to use any form of trickery, esp. the burning of marks into the teeth, in order to reduce the appearance of a horse’s age; thus bishoping n., the use of such trickery.
|F&H].Family Dict. I n.p.: Horse This way of making a horse look young, is by the Horse Coursers called bishoping [|
|, ,||Classical Dict. of the Vulgar Tongue.|
|‘Modern Dict.’ in Sporting Mag. May XVIII 98/2: Bishoped, or To Bishop – A term among horse-dealers, for burning the mark in a horse’s tooth, after he has lost it by age.|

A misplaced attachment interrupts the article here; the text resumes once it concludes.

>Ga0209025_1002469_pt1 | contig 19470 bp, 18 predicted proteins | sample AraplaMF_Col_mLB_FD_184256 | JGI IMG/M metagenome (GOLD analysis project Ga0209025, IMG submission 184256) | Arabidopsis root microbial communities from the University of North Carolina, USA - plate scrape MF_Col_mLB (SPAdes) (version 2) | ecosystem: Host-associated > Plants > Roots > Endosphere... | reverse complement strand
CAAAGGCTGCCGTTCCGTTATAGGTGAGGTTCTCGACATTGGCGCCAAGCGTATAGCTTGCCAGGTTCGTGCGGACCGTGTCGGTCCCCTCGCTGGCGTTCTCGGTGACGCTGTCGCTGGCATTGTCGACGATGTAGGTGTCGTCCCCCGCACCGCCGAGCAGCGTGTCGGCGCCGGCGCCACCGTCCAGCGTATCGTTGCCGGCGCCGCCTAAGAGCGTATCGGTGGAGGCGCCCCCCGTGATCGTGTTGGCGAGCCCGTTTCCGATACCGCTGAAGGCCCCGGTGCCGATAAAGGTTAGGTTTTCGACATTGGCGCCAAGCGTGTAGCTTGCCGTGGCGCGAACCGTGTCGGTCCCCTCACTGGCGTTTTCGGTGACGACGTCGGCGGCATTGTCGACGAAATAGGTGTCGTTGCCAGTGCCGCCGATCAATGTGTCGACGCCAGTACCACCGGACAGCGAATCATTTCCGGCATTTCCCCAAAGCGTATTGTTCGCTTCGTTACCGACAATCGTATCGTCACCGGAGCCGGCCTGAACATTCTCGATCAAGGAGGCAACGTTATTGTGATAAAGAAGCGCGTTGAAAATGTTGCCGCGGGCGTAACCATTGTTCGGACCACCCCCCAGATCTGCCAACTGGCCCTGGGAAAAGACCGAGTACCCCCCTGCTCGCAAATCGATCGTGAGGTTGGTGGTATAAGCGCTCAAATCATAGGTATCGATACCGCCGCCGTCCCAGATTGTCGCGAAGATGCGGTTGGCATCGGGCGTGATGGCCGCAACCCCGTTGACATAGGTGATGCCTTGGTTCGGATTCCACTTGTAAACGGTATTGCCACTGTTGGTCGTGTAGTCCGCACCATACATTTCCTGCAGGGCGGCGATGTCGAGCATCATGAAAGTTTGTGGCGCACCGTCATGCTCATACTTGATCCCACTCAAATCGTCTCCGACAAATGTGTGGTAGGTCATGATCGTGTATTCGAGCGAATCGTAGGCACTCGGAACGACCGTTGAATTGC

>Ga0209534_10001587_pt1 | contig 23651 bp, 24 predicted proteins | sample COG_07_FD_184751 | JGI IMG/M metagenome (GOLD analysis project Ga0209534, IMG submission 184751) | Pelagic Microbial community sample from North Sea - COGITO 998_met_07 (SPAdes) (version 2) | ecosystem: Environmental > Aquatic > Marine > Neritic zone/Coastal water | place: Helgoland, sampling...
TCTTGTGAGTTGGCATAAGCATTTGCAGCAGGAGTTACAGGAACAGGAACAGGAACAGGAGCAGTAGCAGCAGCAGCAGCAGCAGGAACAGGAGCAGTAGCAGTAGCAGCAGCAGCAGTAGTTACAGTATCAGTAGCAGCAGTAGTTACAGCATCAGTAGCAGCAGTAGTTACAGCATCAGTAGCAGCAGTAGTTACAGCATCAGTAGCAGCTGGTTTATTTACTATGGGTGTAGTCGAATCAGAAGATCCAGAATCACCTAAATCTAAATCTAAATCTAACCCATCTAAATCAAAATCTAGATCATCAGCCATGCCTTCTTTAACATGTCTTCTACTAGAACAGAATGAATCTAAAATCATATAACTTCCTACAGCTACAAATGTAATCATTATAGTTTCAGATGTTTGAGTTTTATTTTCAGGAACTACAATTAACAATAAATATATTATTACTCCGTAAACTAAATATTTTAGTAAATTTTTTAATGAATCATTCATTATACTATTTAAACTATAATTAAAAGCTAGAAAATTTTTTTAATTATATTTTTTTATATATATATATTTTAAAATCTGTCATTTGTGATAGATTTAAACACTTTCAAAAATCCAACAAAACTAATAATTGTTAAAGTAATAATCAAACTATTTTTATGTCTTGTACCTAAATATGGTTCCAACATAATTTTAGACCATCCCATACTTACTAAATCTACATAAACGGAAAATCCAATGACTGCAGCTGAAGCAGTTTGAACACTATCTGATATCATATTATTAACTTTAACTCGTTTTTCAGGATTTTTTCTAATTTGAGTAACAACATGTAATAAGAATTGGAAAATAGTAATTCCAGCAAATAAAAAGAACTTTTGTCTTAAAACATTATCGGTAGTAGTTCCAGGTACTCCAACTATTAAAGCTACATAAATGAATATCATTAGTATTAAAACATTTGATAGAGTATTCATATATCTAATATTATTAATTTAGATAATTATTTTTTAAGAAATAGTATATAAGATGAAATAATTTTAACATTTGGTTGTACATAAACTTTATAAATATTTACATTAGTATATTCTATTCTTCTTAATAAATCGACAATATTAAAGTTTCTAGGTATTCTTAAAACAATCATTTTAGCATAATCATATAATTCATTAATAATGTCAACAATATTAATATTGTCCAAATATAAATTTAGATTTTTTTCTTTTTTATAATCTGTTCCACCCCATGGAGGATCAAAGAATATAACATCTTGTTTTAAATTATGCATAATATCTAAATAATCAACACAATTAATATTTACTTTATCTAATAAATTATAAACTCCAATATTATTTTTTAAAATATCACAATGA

|Real Life in London I 246: If you have a horse you wish to dispose of, the same school will afford you instruction how to make the most of him, that is to say, to conceal his vices and defects [...] to alter his whole appearance by [...] Bishoping, blistering.|
|Hereford Times 15 June 4/3: A term among horse-dealers for burning the mark into [a] horse’s tooth [...] by bishoping a horse is made to appear younger than he is.|
|Illus. London News 23 Aug. 171, col. 2: To bishop... a term... signifying the use of deceptive arts to make an old horse appear like a young one [F&H].|